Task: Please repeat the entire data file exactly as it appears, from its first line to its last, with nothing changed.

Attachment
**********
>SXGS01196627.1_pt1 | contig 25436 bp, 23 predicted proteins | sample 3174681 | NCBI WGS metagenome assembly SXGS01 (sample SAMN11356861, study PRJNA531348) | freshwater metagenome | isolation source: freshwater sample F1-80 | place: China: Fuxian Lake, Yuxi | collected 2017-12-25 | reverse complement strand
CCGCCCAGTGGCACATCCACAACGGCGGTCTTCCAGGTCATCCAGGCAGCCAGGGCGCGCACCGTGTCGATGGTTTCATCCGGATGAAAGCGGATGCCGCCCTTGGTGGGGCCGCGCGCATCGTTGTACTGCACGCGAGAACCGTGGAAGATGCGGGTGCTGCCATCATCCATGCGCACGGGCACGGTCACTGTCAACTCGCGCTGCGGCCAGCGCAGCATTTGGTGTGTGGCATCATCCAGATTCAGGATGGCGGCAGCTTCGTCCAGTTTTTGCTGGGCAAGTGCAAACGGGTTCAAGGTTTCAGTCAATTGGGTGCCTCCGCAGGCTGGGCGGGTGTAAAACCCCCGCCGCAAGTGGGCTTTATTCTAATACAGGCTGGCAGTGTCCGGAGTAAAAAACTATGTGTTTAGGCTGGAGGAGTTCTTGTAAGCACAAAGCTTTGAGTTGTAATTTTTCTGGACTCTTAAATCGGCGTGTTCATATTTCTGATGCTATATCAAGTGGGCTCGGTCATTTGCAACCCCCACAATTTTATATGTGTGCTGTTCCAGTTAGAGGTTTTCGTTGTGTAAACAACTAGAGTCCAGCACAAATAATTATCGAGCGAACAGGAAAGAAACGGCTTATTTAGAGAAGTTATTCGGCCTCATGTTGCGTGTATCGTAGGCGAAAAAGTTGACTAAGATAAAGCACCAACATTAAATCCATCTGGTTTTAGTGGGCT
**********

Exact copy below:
>SXGS01196627.1_pt1 | contig 25436 bp, 23 predicted proteins | sample 3174681 | NCBI WGS metagenome assembly SXGS01 (sample SAMN11356861, study PRJNA531348) | freshwater metagenome | isolation source: freshwater sample F1-80 | place: China: Fuxian Lake, Yuxi | collected 2017-12-25 | reverse complement strand
CCGCCCAGTGGCACATCCACAACGGCGGTCTTCCAGGTCATCCAGGCAGCCAGGGCGCGCACCGTGTCGATGGTTTCATCCGGATGAAAGCGGATGCCGCCCTTGGTGGGGCCGCGCGCATCGTTGTACTGCACGCGAGAACCGTGGAAGATGCGGGTGCTGCCATCATCCATGCGCACGGGCACGGTCACTGTCAACTCGCGCTGCGGCCAGCGCAGCATTTGGTGTGTGGCATCATCCAGATTCAGGATGGCGGCAGCTTCGTCCAGTTTTTGCTGGGCAAGTGCAAACGGGTTCAAGGTTTCAGTCAATTGGGTGCCTCCGCAGGCTGGGCGGGTGTAAAACCCCCGCCGCAAGTGGGCTTTATTCTAATACAGGCTGGCAGTGTCCGGAGTAAAAAACTATGTGTTTAGGCTGGAGGAGTTCTTGTAAGCACAAAGCTTTGAGTTGTAATTTTTCTGGACTCTTAAATCGGCGTGTTCATATTTCTGATGCTATATCAAGTGGGCTCGGTCATTTGCAACCCCCACAATTTTATATGTGTGCTGTTCCAGTTAGAGGTTTTCGTTGTGTAAACAACTAGAGTCCAGCACAAATAATTATCGAGCGAACAGGAAAGAAACGGCTTATTTAGAGAAGTTATTCGGCCTCATGTTGCGTGTATCGTAGGCGAAAAAGTTGACTAAGATAAAGCACCAACATTAAATCCATCTGGTTTTAGTGGGCT